The social media world has been pretty heated these past few months. A church I had been involved with for a few years wound up in a church politics situation that got very ugly. I didn’t mind that people were discussing the situation; discussion can be healthy. But grown adults were acting like junior high kids. Now the internet is abuzz with people praising and opposing the whole situation with Hobby Lobby. (Google it if you’re not in the loop. I’m too frustrated and worn out to get into it here.) As social media gets more accessible and more user-friendly, we’re taking “freedom of speech” to new heights, to put it mildly.
I had a particular situation awhile back where I posted a blog entry and someone I was friends with at the time wrote an extremely inappropriate comment. This person had crossed the line between disagreement and hate speech. I could not leave that comment on the internet with a clear conscience, so I deleted it and wrote a message to my friend explaining why I had to do so. He wrote back that this wasn’t the first time a blog or group administrator had removed his posts, and why couldn’t anyone stand to hear from someone with a different viewpoint? Well, after hearing more about what was going on in his personal life at the time, I realized he had some serious character issues that had nothing to do with me or anyone else, and it had everything to do with him.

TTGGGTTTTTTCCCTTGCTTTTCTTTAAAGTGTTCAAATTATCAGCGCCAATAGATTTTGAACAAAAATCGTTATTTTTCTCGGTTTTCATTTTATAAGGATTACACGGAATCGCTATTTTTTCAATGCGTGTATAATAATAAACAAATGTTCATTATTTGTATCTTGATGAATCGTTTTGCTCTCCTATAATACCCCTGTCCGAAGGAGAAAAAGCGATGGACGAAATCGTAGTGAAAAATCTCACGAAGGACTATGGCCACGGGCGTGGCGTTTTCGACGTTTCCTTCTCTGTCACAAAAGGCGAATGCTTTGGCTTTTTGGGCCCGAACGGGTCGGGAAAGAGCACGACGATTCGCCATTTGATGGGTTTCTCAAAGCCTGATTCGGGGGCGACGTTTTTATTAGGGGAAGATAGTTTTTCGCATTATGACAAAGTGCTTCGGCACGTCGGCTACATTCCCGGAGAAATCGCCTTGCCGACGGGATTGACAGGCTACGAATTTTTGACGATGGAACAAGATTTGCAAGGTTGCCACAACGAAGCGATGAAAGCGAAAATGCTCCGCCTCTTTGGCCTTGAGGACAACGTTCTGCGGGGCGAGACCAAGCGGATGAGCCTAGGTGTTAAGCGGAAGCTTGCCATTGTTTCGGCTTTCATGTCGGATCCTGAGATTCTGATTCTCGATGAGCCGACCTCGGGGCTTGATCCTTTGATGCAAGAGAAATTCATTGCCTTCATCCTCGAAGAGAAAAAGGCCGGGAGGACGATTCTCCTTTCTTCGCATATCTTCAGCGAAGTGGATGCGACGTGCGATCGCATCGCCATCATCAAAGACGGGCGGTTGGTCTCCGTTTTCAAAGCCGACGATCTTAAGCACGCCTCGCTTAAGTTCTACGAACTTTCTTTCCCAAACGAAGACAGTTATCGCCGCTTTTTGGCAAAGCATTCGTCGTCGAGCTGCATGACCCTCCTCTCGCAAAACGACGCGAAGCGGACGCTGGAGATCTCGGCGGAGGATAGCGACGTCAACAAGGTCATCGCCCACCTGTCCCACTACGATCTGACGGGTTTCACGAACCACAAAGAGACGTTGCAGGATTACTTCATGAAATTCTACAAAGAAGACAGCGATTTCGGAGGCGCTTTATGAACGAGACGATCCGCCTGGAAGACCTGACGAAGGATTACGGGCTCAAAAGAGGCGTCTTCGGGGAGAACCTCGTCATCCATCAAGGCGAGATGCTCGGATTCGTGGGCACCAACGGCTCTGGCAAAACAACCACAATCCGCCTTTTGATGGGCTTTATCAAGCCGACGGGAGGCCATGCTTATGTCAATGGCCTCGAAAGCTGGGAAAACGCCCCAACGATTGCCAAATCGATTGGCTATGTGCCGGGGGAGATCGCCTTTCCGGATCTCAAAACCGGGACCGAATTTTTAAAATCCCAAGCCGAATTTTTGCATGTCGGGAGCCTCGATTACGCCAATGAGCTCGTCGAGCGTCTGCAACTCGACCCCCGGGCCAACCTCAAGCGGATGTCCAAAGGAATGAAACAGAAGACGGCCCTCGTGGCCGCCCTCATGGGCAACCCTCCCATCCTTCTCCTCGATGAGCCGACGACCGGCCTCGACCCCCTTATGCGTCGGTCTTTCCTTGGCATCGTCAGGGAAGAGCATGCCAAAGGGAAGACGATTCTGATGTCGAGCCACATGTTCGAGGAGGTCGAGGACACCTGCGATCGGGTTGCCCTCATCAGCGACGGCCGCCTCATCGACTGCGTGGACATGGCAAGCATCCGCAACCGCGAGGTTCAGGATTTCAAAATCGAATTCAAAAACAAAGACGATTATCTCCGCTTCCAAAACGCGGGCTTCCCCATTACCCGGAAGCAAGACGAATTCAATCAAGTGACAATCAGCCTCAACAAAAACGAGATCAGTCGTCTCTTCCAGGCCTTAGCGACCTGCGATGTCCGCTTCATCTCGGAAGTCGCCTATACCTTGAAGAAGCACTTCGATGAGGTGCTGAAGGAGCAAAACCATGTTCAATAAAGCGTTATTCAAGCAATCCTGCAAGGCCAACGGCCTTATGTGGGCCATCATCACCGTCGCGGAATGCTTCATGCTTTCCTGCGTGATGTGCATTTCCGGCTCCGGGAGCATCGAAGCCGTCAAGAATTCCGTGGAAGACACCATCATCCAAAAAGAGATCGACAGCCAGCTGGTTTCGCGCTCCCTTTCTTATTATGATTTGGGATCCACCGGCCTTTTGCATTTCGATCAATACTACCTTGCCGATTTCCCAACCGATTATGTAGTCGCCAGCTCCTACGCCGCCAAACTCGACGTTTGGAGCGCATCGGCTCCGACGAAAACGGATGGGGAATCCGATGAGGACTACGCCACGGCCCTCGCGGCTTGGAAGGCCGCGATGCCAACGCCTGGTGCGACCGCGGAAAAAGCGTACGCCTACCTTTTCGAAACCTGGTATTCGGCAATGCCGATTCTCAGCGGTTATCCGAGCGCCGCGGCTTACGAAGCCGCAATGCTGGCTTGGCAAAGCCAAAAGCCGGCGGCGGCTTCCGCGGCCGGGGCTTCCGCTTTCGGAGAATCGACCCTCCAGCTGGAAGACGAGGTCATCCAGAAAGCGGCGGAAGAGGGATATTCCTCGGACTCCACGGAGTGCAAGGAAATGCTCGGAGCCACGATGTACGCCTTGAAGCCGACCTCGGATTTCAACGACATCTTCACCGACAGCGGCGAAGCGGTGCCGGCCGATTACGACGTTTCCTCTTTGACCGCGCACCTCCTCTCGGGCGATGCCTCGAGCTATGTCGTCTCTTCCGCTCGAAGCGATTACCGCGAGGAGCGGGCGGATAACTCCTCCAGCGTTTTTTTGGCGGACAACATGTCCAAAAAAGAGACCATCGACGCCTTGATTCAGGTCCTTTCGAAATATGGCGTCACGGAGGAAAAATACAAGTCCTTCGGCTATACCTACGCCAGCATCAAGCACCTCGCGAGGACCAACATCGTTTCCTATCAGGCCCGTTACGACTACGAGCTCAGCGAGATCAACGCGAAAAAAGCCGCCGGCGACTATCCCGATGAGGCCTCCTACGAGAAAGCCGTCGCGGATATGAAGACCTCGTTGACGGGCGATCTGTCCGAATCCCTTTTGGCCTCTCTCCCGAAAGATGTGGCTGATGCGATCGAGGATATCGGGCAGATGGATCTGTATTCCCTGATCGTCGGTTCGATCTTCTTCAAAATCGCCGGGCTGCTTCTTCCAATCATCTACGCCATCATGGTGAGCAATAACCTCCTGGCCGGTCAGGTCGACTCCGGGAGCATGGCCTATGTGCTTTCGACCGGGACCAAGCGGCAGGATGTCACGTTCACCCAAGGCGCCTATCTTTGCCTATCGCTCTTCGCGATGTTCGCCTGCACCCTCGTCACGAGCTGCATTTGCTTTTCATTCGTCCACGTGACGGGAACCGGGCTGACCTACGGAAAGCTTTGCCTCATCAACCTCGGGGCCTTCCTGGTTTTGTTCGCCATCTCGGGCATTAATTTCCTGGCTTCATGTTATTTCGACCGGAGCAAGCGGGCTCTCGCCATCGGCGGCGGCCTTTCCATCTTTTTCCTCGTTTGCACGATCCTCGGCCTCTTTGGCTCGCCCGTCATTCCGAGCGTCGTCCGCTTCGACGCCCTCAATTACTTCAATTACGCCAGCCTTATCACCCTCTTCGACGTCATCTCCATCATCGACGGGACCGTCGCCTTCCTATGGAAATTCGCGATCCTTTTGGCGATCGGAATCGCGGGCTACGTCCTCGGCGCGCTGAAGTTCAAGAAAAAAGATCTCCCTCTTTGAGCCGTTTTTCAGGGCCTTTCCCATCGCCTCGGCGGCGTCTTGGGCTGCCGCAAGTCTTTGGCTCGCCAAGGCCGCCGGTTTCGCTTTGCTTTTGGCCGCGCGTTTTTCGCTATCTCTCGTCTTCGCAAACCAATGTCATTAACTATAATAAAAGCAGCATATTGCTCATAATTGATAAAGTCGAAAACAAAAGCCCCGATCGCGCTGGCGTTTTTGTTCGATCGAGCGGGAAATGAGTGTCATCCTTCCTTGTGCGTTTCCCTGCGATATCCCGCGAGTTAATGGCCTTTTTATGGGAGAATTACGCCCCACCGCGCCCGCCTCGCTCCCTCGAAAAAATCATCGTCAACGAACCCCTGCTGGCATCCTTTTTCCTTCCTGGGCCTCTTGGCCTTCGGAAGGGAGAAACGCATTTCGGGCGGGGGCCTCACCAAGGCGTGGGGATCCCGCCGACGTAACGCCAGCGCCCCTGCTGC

I’m going to say that part again: The internet was not to blame for his behavior. The internet cannot be responsible for hate speech any more than bricks can be responsible for the construction of death camps. What he wrote was a reflection of what was already in his heart.
I’ve read a lot of articles and posts pertaining to the recent Hobby Lobby kerfuffle. My absolute favorite actually opposes my personal viewpoint of the situation. It’s my favorite because the author is not out to slander anyone but is sharing her viewpoint in a well-articulated, gracious manner, and I don’t feel like she would wish me ill if she knew I respectfully disagreed. She used the internet positively because she is a woman of excellent character.
Who we are off-line is who we are going to be online. The internet doesn’t slander people. People slander people.